Tunguska Meteoroid’s Cousins Found?


It’s a cosmic whodunit: a meteorite exploded in the air near a remote part of Russia called Tunguska in 1908, and the meteorite that caused the event all but disappeared. Where did it come from? Was it an asteroid or part of a comet? Astronomers have taken up the case, using mathematical simulations to track down the perpetrator. They even think they might even know a few of its siblings.

Tadeusz J. Jopek and his team at the Astronomical Observatory UAM in Poland – in collaboration with the Observatoire de la Côte d’Azur in France – looked for the possible origins of the Tunguska meteor by essentially running the explosion backwards, and mathematically simulating where the parent object of the event would have been before the impact.

By taking the existing forensic evidence of the impact to estimate the velocity and impact angle of the Tunguska meteorite, the team was able to simulate the possible orbit and speed of the object before it hit the earth. In doing this, they created 3311 virtual “particles” as possible origins of the object.

They then analyzed the orbits of near-earth objects that lie in the most likely region for the past 20,000 years to find possible matches with their simulated particles. It is still unclear exactly where the Tunguska meteor came from, and there are over 130 suspects.

“We believe that TCB originated as the result of a breakup of a single body : a comet or an asteroid. In our study we concluded that it is more probable that it was an asteroid. We cannot point to which one; instead we have found several candidates for the Tunguska parent, and the asteroid 2000 WK63 is an example of it,” Dr. Tadeusz said.

This is a hard case to solve indeed, as there remains little physical evidence of the original object near Tunguska, and the only tools astronomers have to work with are mathematical and statistical simulations. The question still remains whether the parent was a comet or asteroid, and indeed if the near-earth object it came from has been discovered yet.

“Such statistical conclusion gives no absolute sure [sic] that one of the presently known asteroids was indeed the Tunguska cosmic body parent. Therefore it is possible that still, the real Tunguska parent body is undiscovered.” Dr. Tadeusz said.

Source: Earth, Moon, and Planets Journal

The Tiger Stripes and Geysers are Linked on Enceladus


Saturn’s moon Enceladus is one of the most peculiar objects in the Solar System. We now know there are geysers of water ice blasting from its southern pole; a place marked with long gashes that researchers have dubbed “tiger stripes”. Ever since the geysers were first discovered, scientists have been puzzling out their source. Now they understand how the geysers and tiger stripes are linked.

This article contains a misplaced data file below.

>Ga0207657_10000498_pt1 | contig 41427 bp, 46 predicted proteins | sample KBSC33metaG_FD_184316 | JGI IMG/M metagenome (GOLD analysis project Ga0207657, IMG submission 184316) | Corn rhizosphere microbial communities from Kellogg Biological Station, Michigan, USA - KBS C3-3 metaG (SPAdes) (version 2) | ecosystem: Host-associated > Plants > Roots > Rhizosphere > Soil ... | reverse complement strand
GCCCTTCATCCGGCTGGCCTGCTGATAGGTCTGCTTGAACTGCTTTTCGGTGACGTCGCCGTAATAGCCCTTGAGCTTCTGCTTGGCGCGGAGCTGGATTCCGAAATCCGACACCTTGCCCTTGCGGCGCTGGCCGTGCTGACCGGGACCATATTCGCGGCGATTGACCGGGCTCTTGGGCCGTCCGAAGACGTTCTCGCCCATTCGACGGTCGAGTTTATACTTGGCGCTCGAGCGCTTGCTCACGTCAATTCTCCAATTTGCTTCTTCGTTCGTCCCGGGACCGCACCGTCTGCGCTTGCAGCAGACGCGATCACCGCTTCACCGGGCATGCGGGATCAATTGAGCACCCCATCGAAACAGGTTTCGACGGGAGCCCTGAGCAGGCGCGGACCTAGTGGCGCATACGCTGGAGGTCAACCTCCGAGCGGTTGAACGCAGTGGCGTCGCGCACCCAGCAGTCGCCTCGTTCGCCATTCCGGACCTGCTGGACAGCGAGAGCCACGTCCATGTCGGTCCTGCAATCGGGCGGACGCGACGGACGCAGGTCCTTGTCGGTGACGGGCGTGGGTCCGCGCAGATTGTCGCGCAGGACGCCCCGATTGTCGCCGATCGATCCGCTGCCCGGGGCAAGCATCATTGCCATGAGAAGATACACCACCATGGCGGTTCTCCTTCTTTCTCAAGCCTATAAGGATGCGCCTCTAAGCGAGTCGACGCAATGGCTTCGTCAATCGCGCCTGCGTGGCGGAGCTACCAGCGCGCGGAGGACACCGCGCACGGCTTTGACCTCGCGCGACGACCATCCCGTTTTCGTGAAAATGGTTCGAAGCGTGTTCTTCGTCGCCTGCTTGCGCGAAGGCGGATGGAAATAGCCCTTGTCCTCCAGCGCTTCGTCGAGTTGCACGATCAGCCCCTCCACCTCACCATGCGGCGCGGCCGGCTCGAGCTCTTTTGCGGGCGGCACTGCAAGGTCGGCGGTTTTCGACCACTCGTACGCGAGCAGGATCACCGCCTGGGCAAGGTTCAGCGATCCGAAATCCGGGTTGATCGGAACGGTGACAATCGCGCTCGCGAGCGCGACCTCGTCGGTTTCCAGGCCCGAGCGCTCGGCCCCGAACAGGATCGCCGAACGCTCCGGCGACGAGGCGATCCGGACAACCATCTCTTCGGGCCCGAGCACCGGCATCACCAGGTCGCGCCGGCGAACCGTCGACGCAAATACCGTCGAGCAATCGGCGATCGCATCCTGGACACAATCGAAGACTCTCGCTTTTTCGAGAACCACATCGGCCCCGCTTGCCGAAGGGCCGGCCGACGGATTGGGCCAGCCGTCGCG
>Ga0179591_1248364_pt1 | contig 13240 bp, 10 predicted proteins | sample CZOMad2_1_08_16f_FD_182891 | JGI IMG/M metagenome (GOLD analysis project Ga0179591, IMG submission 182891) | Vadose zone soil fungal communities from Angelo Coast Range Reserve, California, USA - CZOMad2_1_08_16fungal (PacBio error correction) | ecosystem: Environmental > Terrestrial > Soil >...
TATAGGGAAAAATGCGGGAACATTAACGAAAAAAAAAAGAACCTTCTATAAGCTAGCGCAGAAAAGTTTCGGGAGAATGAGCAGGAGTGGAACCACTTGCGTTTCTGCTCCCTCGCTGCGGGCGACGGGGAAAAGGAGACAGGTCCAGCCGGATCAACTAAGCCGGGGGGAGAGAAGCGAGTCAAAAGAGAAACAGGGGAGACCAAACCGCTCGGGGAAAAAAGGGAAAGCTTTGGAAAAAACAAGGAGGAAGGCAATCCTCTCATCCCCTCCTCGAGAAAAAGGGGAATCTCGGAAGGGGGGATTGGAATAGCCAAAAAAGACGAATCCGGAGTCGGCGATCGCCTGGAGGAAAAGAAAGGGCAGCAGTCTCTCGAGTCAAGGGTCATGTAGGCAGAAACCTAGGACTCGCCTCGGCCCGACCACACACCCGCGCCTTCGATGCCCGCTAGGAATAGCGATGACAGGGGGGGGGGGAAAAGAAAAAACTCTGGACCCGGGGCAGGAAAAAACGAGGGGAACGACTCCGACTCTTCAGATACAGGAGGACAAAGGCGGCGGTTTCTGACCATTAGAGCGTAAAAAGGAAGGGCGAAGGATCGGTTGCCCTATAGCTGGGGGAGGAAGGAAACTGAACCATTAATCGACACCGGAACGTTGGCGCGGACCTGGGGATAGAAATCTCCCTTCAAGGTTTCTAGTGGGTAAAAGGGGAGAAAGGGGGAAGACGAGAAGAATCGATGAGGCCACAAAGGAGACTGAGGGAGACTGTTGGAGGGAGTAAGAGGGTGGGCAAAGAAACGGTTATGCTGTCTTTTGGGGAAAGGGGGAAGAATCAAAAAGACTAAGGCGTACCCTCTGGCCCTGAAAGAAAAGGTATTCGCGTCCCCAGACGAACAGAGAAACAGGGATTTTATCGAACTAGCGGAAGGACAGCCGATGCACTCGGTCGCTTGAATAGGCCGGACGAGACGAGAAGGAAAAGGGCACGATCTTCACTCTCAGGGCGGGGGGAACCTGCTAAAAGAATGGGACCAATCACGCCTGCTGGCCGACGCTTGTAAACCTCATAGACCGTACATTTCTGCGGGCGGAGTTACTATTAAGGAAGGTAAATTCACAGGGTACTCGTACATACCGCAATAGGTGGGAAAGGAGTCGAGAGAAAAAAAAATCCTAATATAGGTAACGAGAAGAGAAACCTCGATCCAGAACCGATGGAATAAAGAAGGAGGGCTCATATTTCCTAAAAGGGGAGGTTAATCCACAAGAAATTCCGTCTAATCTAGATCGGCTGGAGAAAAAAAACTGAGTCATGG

New research by the Cassini imaging team, CICLOPS, shows that the jets of Enceladus emanate from its southern pole, pouring out of four of the tiger stripes. The researchers have named them Alexandria, Cairo, Baghdad and Damascus. Of the four, Baghdad and Damascus are the most active and Alexandria is the least.

By taking Cassini’s two-year observations of the jets that spray from the surface, and combining this with thermal imaging of the stripes, the team was able to determine that the jets were spraying vertically out of the stripes, which are cracks on the surface of Enceladus.

The water sprays through the cracks because the gravity of Saturn pulls and pushes on Enceladus, and this motion – called a tidal force – heats up the frozen water underneath the surface. Much like geysers on Earth, the water is heated and expands below the surface, and follows the easiest path it can find to escape; this path happens to be right through the tiger stripes on the surface.

The researchers noted that when the tidal pull of Saturn was compressing this region of Enceladus, the geysers were not very active, if at all. But when the tides pulled and created tension, they began to erupt. Also, the hotter the region was, the stronger and larger the jet plume tended to be.

There may be other areas of Enceladus capable of producing jets, and now that the origins of the geysers are confirmed, more thermal and digital imaging of the surface could reveal other geysers in the future.

The researcher paper, entitled “Association of the jets of Enceladus with the warmest regions on its south-polar fractures” was published in the October 11th edition of the journal Nature.

Source: Nature

Japan’s Mission to the Moon Blasts Off


If you think the Americans are going to be dominating lunar exploration, think again. Many countries are considering our heavenly companion, helping to unlock its secrets. The next mission to head off is the Japanese lunar probe Kaguya, which blasted off from the Tanegashima space center at 10:31:01 Japan Standard Time (01:31:01 UTC) on September 14th – after an initial delay due to weather. The spacecraft is currently in Earth orbit, and will leave for the moon on October 3rd. It’ll start making scientific observations on October 21st.